April is Jazz Appreciation Month and Virginia’s Blue Ridge has its fair share of connections to the All-American art form. In fact, if you consider the most identifiable features of jazz, improvisation and call & response, traditional bluegrass showcases a great deal of similarities.

Jazz was birthed from a grim period in American history. Beginning in the early 17th century, the Atlantic slave trade brought hundreds of thousands of African slaves to North America, and with them came musical traditions that focused on rhythmic percussions, call & response, and improvisation.

Following the abolishment of slavery in 1865, New Orleans quickly became the center for an emerging musical style called “Ragtime.” By the beginning of the 20th century, African-American musical traditions mixed with rags, marches, blues and many other styles from a number of diverse communities melded together to create the jazz sound we recognize today.

The earliest jazz recordings in 1917 and beyond introduced the emerging musical style to the broader United States. By the 1920s, you had pioneers like Duke Ellington and Jelly Roll Morton leading jazz into the future and introducing the art form to a young generation of soon-to-be jazz icons such as Charlie Parker, Cannonball Adderley, Miles Davis, John Coltrane and others.

Like the rest of the nation, Virginia’s Blue Ridge latched on to the emerging American art form and the City of Roanoke saw its fair share of touring jazz musicians passing through the region and leaving a lasting impression on some of our region’s finest performers.

Modern day jazz artists, such as celebrated vocalists Rene Marie and Jane Powell, have called Virginia’s Blue Ridge home. However, arguably Roanoke’s most iconic jazz musician was pianist and organist Don Pullen.

Born on Christmas day 1941, Pullen grew up in the historic Gainsboro neighborhood and attended Roanoke’s Lucy Addison High School. Influenced heavily by his jazz musician cousin Clyde “Fats” Wright, Pullen built on his early childhood experience playing church piano to develop his own truly unique percussive style of jazz piano. Pullen played with a number of jazz greats throughout his career, including a stint with famed bassist Charles Mingus in the 1970s. The Roanoke pianist’s avant-garde style was well received in Europe, where Pullen toured extensively. Pullen continued to tour and play throughout the world, until his death in 1995.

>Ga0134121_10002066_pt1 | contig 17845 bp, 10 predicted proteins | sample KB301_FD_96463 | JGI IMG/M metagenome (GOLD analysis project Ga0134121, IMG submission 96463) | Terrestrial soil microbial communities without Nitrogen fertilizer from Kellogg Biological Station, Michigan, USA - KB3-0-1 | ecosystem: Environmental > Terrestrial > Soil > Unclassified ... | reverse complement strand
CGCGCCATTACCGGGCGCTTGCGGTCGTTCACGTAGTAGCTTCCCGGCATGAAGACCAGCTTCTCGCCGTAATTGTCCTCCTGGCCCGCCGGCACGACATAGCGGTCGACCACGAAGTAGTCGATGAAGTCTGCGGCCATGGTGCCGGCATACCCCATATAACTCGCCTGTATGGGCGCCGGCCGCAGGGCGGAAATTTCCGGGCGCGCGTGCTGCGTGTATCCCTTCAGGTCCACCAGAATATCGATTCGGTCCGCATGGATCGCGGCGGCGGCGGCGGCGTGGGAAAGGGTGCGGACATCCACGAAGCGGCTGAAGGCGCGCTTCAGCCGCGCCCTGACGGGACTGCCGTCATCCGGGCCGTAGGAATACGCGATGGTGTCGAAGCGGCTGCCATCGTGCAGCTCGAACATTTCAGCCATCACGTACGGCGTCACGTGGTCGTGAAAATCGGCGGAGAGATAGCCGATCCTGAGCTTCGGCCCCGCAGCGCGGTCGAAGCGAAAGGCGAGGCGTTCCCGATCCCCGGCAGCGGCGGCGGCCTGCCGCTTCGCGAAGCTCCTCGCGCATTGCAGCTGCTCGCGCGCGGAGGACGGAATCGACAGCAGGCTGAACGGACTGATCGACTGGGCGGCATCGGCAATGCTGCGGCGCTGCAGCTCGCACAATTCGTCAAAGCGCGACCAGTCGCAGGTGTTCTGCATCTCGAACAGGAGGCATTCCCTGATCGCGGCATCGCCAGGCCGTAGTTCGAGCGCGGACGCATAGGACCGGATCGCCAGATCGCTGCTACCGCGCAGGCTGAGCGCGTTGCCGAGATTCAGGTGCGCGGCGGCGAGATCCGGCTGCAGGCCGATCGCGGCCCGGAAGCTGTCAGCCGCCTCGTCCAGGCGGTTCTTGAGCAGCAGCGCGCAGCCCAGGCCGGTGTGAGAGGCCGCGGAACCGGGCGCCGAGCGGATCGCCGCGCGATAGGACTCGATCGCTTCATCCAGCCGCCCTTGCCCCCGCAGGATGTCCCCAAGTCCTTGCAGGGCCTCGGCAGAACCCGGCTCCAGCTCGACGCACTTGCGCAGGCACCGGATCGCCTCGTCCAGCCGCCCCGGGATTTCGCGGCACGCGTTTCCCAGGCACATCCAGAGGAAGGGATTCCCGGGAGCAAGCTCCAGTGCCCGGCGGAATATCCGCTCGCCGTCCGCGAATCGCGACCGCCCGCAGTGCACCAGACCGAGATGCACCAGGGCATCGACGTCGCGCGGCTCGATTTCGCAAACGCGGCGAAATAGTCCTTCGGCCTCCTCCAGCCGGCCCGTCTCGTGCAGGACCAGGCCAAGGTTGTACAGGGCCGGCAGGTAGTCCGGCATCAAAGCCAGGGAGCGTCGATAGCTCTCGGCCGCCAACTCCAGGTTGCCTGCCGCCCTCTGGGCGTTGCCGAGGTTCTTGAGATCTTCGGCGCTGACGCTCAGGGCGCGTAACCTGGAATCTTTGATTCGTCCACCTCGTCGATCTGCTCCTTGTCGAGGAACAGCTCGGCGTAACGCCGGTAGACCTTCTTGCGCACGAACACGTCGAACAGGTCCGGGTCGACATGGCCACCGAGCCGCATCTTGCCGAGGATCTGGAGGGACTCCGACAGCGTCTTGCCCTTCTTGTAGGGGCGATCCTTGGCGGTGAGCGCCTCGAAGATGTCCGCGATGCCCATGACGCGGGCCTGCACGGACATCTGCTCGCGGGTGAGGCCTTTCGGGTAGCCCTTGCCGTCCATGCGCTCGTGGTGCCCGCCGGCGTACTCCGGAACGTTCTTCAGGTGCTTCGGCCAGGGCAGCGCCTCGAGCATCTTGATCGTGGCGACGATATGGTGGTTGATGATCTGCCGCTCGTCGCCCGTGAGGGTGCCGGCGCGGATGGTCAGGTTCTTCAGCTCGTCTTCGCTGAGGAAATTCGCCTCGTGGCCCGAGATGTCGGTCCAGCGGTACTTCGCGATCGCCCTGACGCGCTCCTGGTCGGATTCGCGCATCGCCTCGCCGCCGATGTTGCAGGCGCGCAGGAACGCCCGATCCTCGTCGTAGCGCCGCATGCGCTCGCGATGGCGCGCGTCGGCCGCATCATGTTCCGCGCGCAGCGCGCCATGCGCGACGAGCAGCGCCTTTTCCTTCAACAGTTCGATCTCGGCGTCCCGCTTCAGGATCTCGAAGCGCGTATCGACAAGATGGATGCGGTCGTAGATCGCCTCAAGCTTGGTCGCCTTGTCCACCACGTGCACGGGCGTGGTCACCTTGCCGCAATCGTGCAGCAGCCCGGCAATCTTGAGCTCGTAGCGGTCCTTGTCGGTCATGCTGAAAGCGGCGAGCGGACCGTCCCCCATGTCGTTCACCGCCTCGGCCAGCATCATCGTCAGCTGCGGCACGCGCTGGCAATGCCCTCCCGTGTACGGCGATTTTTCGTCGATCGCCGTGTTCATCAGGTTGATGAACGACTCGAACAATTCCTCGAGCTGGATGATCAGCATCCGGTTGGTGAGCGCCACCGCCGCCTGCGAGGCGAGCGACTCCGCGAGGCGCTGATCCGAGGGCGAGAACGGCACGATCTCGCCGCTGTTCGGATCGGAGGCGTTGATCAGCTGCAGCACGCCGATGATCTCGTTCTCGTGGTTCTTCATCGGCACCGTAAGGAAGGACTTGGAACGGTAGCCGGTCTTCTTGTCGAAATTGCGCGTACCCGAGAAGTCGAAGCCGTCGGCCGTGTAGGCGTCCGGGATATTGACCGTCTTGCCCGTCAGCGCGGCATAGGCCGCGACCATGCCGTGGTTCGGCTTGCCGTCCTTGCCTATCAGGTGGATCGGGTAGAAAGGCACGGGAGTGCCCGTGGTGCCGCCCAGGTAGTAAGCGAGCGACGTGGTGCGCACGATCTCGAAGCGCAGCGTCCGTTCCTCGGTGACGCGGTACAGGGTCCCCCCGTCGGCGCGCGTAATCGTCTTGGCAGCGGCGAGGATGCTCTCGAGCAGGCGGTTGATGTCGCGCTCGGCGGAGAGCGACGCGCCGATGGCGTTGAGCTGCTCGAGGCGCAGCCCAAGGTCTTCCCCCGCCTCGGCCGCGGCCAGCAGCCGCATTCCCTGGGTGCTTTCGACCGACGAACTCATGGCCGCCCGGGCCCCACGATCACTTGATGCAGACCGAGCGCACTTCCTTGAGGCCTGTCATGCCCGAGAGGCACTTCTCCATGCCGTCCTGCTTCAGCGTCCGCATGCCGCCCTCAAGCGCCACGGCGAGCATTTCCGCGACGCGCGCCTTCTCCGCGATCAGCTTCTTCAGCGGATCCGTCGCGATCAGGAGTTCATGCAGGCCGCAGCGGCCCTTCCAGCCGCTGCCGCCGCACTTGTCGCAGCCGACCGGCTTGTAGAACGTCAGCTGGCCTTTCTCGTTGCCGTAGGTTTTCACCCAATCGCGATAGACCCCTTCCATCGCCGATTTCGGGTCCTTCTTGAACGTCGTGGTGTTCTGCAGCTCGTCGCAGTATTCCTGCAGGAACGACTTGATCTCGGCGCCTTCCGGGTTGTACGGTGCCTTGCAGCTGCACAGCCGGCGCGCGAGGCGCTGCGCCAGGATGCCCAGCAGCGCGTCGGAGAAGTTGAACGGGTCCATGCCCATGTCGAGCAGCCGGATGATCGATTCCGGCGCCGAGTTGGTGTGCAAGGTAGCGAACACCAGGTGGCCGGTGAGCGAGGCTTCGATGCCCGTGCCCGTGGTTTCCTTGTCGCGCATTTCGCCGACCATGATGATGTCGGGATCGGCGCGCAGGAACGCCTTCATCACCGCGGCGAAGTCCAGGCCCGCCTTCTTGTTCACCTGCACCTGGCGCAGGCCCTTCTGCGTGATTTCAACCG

In a recent tribute, Jefferson Center, a Roanoke non-profit arts and cultural center, honored the late jazz icon with a concert featuring some of today’s most well-known and talented jazz artists, including the Artistic Director for Jazz at The Kennedy Center, Jason Moran, on piano. Immediately following the tribute concert, Jefferson Center organized the Don Pullen Scholarship to support young jazz musicians in Virginia’s Blue Ridge.

Jefferson Center continues to be one of the region’s more prominent presenters and supporters of great jazz in the community, having featured a number of well-known performers on its Shaftman Performance Hall stage, including Wynton Marsalis, Esperanza Spalding, Dr. Lonnie Smith, Gregory Porter, Chick Corea and more. In addition to its featured Jazz Series and more intimate Jazz Club, the non-profit focuses on its mission to support the next generation of musicians through programs like Music Lab. The after-school program is a unique model of experiential learning in music business, technology, and performance offered to young musicians in Virginia’s Blue Ridge and includes a number of internal programs including the Summer Jazz Institute, designed to teach students the history and performance style of America’s art form.

Jefferson Center’s feature season series wraps up in the spring, but there remain a number of fantastic jazz shows on the schedule that you will not want to miss during your next trip to Virginia’s Blue Ridge, including jazz violinist Regina Carter and Allison Miller’s Boom Tic Boom band. Additionally, if you’d like the unique experience of enjoying a mix of banjo picking and cosmic jazz, don’t miss Bela Fleck and The Flecktones on the first stop of the group’s reunion tour, happening June 1 at Jefferson Center.

Jefferson Center is one of a handful of ideal venues for live music featuring jazz performances in Virginia’s Blue Ridge. Restaurants such as Blue 5 and Martin’s often feature jazz, blues and various other instrumental genres.

Additionally, don’t forget to check the Harvester Performance Center, the Taubman Museum of Art and the Center for the Arts at Virginia Tech’s event schedules for the latest live jazz in the region. 

Jazz festivals dot the region throughout the summer. On July 9th, Chateau Morrisette Winery and Restaurant presents The Black Dog Jazz Festival and the City of Salem Parks and Recreation presents Art & Jazz on July 16.

Jazz Appreciation Month was created in 2002 by the National Museum of American History to stimulate and encourage people of all ages to participate in jazz and study America’s art form. This April, saxophonist, composer and arranger Benny Carter is the featured artist. Born in 1907, Carter’s career spanned nearly the entire evolution of what we recognize as jazz today.

Birthed during a tumultuous period in American history, jazz has found a way to connect generations of diverse communities on a level that no other medium could. The unique musical style continues to do so throughout the nation, around the world, and right here in Virginia’s Blue Ridge.

For more live music in the region, be sure to check out our Music section, subscribe to our Spotify playlist, and don’t forget to sign-up for our monthly e-newsletter to get more information about Virginia’s Blue Ridge!